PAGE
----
Yole Développement’s research has credited STMicroelectronics for capitalizing on the booming demand for MEMS in mobile devices by shipping 58% more MEMS units in 2012, to become the first company to reach $1 billion in MEMS sales. And that was in a year when the average prices of accelerometers and gyroscopes that are its core MEMS products dropped by 20%-30%.
“The company was there and ready with its 8-inch fab when the volume demand started, as well as a large portfolio of products and low prices,” said Laurent Robin, Activity Leader, Inertial MEMS Devices & Technologies at Yole Développement. “They could use a feed-the-fab-strategy to build volumes, and discounts for buyers of multiple devices to meet the price demands of the cell phone makers.”
“Even more than Yole Développement’s recognition of ST’s achieving the revenue milestone, we appreciate the endorsement from our customers, across a broad range of applications and segments, of our strategy of being a reliable one-stop MEMS partner,” said Benedetto Vigna, Executive Vice President and General Manager of STMicroelectronics Analog, MEMS and Sensors Group. “We remain fully committed to continuing to meet our customers’ expectations and to expanding the role of sensors in ways that augment all of our lives.”
The morphing of the MEMS industry into a high volume consumer smart phone business has played to the advantage of big IDMs with their ability to ramp volumes to price aggressively, and to offer customers a wide variety of products from a single source to simplify the supply chain. The inertial sensor business also drove healthy 14% MEMS growth at Robert Bosch, boosting that big IDM’s sales close to those of long time industry leader Texas Instruments in a further reshuffling of the top companies lineup. Yole Développement will release its complete listing of the Top 30 MEMS companies early in April.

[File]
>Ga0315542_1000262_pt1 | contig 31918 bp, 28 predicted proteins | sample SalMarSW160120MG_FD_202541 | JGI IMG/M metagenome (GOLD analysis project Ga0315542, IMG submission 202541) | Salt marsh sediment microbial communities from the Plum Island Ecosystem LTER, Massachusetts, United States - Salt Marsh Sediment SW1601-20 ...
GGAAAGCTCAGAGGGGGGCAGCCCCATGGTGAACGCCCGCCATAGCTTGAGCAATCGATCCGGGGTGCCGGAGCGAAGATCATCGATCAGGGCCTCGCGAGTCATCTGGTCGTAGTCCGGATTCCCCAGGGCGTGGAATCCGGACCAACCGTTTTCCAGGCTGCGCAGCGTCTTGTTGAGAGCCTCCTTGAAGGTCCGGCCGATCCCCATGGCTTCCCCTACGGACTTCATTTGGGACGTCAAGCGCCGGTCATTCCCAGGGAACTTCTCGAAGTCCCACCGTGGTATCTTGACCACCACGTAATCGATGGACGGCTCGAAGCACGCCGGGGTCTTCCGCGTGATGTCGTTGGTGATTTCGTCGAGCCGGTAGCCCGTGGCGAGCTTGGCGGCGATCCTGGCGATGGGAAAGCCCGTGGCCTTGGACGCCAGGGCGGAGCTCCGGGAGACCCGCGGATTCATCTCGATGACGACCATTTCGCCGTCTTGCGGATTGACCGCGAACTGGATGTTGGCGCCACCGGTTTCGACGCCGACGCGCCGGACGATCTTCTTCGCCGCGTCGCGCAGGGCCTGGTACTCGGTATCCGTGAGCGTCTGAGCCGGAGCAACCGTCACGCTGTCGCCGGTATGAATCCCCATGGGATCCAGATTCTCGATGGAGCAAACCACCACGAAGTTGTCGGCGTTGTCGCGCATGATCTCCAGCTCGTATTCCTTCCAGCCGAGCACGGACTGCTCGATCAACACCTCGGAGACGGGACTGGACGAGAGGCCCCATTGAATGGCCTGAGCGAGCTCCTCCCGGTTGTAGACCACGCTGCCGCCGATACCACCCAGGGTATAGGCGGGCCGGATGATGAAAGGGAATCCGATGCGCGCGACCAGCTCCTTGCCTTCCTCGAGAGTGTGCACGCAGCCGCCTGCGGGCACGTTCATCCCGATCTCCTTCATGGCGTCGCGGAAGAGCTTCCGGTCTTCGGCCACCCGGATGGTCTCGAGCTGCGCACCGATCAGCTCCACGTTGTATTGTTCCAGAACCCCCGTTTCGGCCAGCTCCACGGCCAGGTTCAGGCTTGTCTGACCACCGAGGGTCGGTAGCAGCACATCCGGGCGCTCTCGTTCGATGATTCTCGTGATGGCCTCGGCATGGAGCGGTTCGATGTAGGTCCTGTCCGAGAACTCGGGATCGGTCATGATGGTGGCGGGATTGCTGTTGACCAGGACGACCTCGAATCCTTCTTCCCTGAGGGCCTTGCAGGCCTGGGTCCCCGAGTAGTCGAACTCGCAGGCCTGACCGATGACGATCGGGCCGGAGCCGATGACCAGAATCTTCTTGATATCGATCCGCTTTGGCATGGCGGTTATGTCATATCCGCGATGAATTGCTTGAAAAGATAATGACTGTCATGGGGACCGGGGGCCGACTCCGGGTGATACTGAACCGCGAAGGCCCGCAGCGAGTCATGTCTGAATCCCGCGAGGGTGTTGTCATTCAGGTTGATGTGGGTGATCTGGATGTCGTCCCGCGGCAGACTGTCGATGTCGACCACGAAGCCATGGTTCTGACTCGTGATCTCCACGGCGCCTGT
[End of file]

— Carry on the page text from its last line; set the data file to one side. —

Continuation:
ST is now churning out some 4 million MEMS devices a day, offering not only inertial sensors but also now consumer pressure sensors, microphones, and e-compasses. The fully-integrated supplier has been able to optimize all steps in the process to wring out costs, from its mature standard manufacturing process for all inertial sensors, to its inhouse ASIC design, to its long expertise in common LGA packaging across all products, to its high volume parallel testing developed on commercial equipment with SPEA, to its sales force that can sell and deal on the whole smart phone sensor line. The company has also pushed the manufacturing technology to bring down die size, replacing glass frit with narrower gold bonding frames and replacing big bond pads with smaller TSVs made by etching air gaps around polysilicon vias. And it turned to outside partnerships (microphone technology from Omron) and purchases (magnetometers from Honeywell) to get new products to market faster.